You have to be careful with this kind of 'I'm on' signal.
A lot of regulations for un-licensed radio frequencies (such as the ISM band, etc) stipulate a maximum duty cycle on the transmission, meaning that you are only allowed to actively transmit for a certain % of the time. This prevents blocking of a particular frequency and allows better TDM of signals.
For example, for the ISM (Industrial, Scientific, Medical) range:
Dependent on the sub-band the transmission power is limited to 10 dBm … 27 dBm. The permitted time allocation (duty cycle) also varies with the sub-band. So interferences with other 868 MHz equipment are reduced and thus a better transmission quality can be achieved.
- ISM 433/868
So whatever solution you go for you will have to create some kind of periodic pulsed beacon that sends a short burst signal at pre-defined periods rather than just a constant 'on' signal.
This should also mean that you can save power in between the pulses as you can turn the transmitter off (a lot of TX chips have a 'sleep' or 'shutdown' mode) when it's not actively being used.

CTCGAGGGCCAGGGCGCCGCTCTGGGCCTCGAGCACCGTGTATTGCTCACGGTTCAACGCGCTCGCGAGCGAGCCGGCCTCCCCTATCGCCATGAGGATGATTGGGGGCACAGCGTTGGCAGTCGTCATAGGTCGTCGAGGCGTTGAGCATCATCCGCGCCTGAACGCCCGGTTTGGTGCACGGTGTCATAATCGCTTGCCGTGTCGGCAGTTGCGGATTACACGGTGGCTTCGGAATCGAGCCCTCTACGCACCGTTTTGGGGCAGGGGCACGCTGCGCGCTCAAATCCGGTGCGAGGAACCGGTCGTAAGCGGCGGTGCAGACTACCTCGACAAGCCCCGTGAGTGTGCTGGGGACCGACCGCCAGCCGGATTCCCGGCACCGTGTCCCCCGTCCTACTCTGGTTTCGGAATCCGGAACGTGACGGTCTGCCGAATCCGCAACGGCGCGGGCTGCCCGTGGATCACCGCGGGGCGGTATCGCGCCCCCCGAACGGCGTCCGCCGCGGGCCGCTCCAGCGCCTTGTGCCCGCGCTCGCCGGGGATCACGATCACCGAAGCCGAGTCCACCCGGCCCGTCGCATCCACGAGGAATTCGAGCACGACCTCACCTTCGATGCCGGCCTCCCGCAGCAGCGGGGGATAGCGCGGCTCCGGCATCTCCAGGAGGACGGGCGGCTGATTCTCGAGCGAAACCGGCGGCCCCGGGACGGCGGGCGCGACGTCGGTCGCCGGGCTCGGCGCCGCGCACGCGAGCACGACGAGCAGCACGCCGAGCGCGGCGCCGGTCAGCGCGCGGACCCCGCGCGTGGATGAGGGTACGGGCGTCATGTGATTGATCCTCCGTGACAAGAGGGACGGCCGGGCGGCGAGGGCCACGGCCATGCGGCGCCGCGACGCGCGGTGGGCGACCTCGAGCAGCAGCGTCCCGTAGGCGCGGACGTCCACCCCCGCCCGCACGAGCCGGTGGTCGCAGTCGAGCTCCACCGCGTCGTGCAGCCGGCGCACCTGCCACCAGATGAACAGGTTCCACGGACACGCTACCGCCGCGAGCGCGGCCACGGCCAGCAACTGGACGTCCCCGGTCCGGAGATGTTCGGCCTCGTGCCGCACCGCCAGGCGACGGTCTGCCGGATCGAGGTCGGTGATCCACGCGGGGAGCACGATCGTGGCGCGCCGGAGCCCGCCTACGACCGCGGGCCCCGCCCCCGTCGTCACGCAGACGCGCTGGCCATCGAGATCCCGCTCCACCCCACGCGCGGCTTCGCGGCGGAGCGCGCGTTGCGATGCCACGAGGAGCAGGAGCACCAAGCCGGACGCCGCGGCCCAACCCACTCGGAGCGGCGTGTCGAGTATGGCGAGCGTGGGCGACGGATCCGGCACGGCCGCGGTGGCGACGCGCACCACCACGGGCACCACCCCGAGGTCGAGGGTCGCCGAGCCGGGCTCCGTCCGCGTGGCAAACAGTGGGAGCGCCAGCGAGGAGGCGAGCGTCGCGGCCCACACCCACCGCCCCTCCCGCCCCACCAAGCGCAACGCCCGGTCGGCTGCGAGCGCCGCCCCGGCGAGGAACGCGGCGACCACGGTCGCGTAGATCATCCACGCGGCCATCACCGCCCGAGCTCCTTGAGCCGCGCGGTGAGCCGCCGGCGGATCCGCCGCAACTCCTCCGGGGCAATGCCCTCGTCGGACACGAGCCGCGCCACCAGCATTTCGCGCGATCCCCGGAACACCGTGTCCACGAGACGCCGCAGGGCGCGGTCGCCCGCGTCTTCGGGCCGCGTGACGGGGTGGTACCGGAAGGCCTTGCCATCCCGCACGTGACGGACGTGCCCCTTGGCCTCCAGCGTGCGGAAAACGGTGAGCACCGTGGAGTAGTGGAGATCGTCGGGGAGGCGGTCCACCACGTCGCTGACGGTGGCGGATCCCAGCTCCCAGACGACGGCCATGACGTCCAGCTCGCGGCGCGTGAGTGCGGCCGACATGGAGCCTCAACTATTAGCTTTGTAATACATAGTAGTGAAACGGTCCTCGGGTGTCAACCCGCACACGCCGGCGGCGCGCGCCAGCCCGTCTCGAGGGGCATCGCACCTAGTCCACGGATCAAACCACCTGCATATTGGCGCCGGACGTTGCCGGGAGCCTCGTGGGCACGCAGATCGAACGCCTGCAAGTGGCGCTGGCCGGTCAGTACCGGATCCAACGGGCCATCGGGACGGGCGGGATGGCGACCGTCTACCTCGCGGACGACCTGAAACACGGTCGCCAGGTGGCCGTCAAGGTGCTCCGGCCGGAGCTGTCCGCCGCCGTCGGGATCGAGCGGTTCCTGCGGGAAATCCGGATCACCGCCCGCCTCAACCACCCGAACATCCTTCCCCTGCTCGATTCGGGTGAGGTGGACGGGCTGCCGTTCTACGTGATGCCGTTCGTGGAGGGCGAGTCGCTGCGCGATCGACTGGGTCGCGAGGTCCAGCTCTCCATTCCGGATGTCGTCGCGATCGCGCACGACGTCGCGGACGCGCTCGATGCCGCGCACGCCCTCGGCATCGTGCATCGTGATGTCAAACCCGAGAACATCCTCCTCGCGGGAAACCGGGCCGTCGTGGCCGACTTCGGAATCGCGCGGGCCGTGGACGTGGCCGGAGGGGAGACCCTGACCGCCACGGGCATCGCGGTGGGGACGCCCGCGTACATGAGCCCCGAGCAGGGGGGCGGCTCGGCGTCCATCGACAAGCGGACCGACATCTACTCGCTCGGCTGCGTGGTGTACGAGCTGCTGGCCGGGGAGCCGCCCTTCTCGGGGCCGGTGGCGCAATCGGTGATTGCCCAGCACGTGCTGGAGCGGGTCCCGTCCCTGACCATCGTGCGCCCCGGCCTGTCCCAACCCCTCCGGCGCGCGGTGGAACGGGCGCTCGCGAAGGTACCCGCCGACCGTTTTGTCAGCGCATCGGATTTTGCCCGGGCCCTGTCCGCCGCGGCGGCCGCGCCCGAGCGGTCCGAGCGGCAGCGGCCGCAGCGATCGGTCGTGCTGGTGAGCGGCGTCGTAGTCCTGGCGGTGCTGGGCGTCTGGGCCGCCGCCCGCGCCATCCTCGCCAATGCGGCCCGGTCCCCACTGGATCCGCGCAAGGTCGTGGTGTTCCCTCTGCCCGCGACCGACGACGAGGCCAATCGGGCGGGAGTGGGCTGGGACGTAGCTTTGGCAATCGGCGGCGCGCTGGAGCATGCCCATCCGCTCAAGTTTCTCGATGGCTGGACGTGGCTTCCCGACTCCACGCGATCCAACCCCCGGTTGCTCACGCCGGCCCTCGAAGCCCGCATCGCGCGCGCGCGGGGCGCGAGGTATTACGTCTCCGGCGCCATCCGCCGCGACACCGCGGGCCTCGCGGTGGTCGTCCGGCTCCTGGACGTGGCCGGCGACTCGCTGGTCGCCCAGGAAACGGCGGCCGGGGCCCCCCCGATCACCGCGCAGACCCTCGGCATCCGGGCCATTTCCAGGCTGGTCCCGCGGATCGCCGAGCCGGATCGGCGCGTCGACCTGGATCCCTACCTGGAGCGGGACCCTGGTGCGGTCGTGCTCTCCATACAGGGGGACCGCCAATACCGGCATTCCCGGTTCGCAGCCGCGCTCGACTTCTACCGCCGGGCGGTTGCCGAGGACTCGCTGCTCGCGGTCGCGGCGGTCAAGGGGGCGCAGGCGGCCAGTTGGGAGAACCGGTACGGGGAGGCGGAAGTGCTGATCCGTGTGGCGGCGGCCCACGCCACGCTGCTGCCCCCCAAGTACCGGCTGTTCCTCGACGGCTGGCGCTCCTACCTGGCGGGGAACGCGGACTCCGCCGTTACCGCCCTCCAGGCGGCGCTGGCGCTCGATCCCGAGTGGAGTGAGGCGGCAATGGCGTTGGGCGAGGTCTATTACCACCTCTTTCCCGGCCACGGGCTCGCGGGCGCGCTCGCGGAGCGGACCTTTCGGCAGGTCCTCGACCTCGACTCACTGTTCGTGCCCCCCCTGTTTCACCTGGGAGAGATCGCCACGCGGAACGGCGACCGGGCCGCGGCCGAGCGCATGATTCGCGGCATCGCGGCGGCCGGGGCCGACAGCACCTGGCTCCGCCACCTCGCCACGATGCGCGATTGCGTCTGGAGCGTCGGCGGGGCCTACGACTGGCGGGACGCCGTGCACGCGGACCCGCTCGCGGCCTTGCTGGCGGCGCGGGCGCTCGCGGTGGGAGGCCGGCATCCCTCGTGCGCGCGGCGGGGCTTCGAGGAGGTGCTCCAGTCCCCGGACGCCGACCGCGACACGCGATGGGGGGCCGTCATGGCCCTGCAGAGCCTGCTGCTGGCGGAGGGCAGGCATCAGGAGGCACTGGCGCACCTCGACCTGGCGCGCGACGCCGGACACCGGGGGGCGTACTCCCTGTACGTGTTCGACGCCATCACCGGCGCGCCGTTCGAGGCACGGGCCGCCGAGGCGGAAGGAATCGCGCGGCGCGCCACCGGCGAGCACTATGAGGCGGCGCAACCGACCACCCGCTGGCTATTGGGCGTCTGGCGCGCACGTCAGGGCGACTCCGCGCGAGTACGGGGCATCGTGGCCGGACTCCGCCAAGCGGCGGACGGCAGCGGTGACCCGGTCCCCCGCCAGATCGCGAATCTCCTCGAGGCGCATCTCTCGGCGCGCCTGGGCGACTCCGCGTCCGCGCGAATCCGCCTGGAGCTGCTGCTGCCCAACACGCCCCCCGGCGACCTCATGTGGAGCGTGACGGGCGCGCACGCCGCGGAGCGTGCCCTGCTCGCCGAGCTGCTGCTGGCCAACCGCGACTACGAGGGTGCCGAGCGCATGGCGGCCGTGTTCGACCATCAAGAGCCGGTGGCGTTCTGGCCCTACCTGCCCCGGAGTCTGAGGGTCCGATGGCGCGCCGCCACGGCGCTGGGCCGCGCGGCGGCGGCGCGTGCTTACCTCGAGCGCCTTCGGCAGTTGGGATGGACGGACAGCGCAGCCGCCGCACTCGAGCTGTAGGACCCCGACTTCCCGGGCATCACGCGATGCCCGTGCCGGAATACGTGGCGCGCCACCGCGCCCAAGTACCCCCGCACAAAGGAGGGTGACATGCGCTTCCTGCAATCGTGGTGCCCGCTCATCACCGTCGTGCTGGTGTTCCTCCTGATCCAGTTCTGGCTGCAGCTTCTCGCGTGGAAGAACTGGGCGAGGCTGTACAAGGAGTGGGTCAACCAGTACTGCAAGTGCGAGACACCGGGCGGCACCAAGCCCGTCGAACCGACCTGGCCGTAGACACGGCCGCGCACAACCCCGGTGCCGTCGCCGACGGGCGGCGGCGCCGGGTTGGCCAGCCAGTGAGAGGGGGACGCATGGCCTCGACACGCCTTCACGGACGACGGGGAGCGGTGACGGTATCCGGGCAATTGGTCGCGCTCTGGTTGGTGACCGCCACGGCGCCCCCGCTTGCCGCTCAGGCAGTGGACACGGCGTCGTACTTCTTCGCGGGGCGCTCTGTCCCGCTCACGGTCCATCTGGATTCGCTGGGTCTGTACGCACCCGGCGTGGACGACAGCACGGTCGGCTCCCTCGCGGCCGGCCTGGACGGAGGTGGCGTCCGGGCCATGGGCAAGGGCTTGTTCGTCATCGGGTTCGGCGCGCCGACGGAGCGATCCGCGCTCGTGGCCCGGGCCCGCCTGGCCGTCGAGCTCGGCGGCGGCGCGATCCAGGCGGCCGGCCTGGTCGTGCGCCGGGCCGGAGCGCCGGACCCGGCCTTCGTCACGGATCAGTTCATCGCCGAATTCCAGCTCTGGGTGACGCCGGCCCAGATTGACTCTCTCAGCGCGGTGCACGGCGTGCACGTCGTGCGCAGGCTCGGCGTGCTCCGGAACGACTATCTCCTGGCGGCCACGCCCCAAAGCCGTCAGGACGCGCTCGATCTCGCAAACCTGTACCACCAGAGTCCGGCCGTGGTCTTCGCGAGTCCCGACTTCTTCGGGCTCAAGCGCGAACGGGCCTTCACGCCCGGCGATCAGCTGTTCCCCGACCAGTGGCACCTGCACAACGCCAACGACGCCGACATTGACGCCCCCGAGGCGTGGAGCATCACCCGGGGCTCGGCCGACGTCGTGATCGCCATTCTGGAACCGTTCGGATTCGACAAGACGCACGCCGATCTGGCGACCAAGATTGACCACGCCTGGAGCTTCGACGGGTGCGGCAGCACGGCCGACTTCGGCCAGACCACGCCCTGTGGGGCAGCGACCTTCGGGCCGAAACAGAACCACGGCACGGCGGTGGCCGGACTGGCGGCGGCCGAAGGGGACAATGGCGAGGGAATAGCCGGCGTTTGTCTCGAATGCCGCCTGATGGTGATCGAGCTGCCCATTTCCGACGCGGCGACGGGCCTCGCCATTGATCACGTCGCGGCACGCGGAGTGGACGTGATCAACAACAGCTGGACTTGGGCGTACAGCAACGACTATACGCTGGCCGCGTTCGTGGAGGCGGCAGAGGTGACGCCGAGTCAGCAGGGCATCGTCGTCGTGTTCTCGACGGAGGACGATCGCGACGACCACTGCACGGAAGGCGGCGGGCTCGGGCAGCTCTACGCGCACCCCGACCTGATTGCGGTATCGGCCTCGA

As has been mentioned in some of the comments, there is most likely a set of reinforcement bars in the concrete forming a 'Faraday cage'. This blocks a large number of signals from penetrating as they hit the bars and then get grounded by them. So, you need to pick a frequency that has a wavelength that is smaller than the space between the bars. Also, concrete can absorb the signal at certain frequencies.
From what I understand this is mostly due to the water content in the concrete. Water contains hydrogen. Hydrogen resonates at 2.4GHz. Many transmissions (WiFi for example) occur at 2.4GHz, so the hydrogen in the water in the concrete absorbs the transmission.*
So, the ISM 868MHz band has a wavelength of about 0.35m - this is probably going to be way too big to fit between the bars (I'm not sure what the regulations state about bar spacing). ISM 915 takes it down to 0.33m - still too big. The 2.4GHz is 0.125m - much more realistic but may not get through the concrete. So you'd be looking somewhere in the mid-to-high 1GHz range. Personally I'm not aware of a license free frequency range in that area. You'd need to check with the RF licensing people in your area (FCC, OfCom, etc).
*(This is purely my own conjecture - please correct me as I'd like to know the truth myself)